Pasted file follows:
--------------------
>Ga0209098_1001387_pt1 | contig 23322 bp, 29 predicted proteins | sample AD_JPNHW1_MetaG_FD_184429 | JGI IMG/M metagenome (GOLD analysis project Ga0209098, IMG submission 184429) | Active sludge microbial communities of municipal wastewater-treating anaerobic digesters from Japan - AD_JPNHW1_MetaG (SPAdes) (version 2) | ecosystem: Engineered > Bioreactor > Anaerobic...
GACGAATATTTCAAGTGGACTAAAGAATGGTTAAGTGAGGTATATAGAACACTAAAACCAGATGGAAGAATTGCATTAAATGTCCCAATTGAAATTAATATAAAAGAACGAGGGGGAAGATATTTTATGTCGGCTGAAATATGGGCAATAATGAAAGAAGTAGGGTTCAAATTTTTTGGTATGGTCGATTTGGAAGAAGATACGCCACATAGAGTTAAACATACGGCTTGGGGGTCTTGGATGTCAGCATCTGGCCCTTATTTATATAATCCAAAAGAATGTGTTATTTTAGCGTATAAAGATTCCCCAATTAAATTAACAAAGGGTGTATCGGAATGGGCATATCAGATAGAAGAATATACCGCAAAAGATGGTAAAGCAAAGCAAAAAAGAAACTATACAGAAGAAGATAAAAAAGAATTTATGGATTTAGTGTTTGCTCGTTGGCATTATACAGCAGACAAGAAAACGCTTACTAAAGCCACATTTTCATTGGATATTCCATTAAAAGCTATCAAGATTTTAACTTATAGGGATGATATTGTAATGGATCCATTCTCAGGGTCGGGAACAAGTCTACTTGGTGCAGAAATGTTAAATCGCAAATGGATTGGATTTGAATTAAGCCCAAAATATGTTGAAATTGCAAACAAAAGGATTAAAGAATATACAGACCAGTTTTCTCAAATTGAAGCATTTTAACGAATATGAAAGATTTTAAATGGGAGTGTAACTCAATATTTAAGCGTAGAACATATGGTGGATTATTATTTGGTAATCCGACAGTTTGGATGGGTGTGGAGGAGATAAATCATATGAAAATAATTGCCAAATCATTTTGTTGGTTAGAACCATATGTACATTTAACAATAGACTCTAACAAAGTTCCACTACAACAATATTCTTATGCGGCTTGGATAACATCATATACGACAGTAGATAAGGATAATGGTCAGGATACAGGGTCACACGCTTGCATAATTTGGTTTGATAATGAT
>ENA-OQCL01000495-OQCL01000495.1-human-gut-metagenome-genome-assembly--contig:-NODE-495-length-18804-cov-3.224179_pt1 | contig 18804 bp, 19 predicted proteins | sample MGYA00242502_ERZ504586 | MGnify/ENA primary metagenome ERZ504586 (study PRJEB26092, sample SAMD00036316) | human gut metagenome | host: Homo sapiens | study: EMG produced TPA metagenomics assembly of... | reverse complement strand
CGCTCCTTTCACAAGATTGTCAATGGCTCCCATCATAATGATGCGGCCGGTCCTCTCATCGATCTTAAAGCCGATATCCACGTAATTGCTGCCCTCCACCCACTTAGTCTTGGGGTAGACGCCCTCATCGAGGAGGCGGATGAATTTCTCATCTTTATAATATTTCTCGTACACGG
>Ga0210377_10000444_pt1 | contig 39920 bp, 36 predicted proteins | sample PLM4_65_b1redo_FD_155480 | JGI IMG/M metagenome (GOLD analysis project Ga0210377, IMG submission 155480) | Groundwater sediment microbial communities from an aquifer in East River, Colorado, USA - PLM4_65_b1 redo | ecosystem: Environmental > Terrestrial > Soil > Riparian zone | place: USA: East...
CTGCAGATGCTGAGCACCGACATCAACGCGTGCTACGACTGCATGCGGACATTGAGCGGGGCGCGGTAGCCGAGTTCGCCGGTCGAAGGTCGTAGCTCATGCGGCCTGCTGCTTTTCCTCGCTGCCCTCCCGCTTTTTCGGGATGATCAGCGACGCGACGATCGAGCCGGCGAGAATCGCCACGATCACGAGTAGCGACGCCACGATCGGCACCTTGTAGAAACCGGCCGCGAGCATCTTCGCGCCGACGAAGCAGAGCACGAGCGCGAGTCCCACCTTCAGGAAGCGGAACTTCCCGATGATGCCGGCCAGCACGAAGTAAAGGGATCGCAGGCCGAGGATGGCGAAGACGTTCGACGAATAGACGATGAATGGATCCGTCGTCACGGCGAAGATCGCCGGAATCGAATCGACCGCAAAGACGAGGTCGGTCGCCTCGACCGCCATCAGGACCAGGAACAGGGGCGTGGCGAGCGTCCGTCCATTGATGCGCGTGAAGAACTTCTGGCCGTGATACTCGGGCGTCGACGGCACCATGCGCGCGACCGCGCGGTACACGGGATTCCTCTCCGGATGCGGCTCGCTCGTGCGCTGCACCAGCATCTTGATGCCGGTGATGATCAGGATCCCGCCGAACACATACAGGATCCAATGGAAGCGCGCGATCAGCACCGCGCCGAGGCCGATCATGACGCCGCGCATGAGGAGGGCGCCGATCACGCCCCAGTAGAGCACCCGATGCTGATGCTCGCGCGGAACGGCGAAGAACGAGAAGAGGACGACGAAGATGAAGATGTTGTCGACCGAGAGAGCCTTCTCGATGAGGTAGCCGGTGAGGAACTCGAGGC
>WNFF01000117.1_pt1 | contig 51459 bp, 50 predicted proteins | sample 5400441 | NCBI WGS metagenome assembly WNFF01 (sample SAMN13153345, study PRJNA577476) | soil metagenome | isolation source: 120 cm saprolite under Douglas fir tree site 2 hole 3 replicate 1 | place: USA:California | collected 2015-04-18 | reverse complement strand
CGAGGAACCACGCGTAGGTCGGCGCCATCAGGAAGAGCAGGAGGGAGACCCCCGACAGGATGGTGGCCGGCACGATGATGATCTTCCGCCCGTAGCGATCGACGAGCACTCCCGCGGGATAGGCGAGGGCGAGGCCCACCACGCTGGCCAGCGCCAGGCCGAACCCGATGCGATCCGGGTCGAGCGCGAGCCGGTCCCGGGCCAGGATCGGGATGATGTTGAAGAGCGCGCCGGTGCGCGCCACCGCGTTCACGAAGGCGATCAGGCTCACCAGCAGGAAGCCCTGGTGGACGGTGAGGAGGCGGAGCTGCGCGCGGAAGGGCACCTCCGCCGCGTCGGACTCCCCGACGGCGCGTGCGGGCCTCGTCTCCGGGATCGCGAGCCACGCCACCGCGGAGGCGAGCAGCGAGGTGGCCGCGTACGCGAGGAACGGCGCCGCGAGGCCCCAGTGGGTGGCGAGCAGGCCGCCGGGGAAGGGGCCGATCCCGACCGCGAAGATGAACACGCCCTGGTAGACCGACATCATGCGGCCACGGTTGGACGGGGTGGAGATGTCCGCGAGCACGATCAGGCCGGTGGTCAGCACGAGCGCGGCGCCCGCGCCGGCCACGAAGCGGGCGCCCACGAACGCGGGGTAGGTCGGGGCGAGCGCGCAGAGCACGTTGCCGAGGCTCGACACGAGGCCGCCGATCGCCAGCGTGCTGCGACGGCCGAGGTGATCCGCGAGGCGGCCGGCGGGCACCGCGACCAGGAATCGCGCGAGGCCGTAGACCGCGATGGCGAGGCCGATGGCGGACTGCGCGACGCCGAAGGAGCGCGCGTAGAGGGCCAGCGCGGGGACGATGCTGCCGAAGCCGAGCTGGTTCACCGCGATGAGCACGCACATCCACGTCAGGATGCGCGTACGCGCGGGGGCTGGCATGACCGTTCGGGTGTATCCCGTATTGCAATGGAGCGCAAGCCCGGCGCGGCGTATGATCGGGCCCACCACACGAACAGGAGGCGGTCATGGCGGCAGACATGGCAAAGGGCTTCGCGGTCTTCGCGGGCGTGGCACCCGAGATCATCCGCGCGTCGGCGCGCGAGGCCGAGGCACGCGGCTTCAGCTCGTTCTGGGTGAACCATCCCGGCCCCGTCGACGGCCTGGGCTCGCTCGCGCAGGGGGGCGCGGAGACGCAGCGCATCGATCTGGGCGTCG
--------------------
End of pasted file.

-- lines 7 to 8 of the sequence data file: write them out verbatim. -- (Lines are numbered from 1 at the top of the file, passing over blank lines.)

>WNFF01000117.1_pt1 | contig 51459 bp, 50 predicted proteins | sample 5400441 | NCBI WGS metagenome assembly WNFF01 (sample SAMN13153345, study PRJNA577476) | soil metagenome | isolation source: 120 cm saprolite under Douglas fir tree site 2 hole 3 replicate 1 | place: USA:California | collected 2015-04-18 | reverse complement strand
CGAGGAACCACGCGTAGGTCGGCGCCATCAGGAAGAGCAGGAGGGAGACCCCCGACAGGATGGTGGCCGGCACGATGATGATCTTCCGCCCGTAGCGATCGACGAGCACTCCCGCGGGATAGGCGAGGGCGAGGCCCACCACGCTGGCCAGCGCCAGGCCGAACCCGATGCGATCCGGGTCGAGCGCGAGCCGGTCCCGGGCCAGGATCGGGATGATGTTGAAGAGCGCGCCGGTGCGCGCCACCGCGTTCACGAAGGCGATCAGGCTCACCAGCAGGAAGCCCTGGTGGACGGTGAGGAGGCGGAGCTGCGCGCGGAAGGGCACCTCCGCCGCGTCGGACTCCCCGACGGCGCGTGCGGGCCTCGTCTCCGGGATCGCGAGCCACGCCACCGCGGAGGCGAGCAGCGAGGTGGCCGCGTACGCGAGGAACGGCGCCGCGAGGCCCCAGTGGGTGGCGAGCAGGCCGCCGGGGAAGGGGCCGATCCCGACCGCGAAGATGAACACGCCCTGGTAGACCGACATCATGCGGCCACGGTTGGACGGGGTGGAGATGTCCGCGAGCACGATCAGGCCGGTGGTCAGCACGAGCGCGGCGCCCGCGCCGGCCACGAAGCGGGCGCCCACGAACGCGGGGTAGGTCGGGGCGAGCGCGCAGAGCACGTTGCCGAGGCTCGACACGAGGCCGCCGATCGCCAGCGTGCTGCGACGGCCGAGGTGATCCGCGAGGCGGCCGGCGGGCACCGCGACCAGGAATCGCGCGAGGCCGTAGACCGCGATGGCGAGGCCGATGGCGGACTGCGCGACGCCGAAGGAGCGCGCGTAGAGGGCCAGCGCGGGGACGATGCTGCCGAAGCCGAGCTGGTTCACCGCGATGAGCACGCACATCCACGTCAGGATGCGCGTACGCGCGGGGGCTGGCATGACCGTTCGGGTGTATCCCGTATTGCAATGGAGCGCAAGCCCGGCGCGGCGTATGATCGGGCCCACCACACGAACAGGAGGCGGTCATGGCGGCAGACATGGCAAAGGGCTTCGCGGTCTTCGCGGGCGTGGCACCCGAGATCATCCGCGCGTCGGCGCGCGAGGCCGAGGCACGCGGCTTCAGCTCGTTCTGGGTGAACCATCCCGGCCCCGTCGACGGCCTGGGCTCGCTCGCGCAGGGGGGCGCGGAGACGCAGCGCATCGATCTGGGCGTCG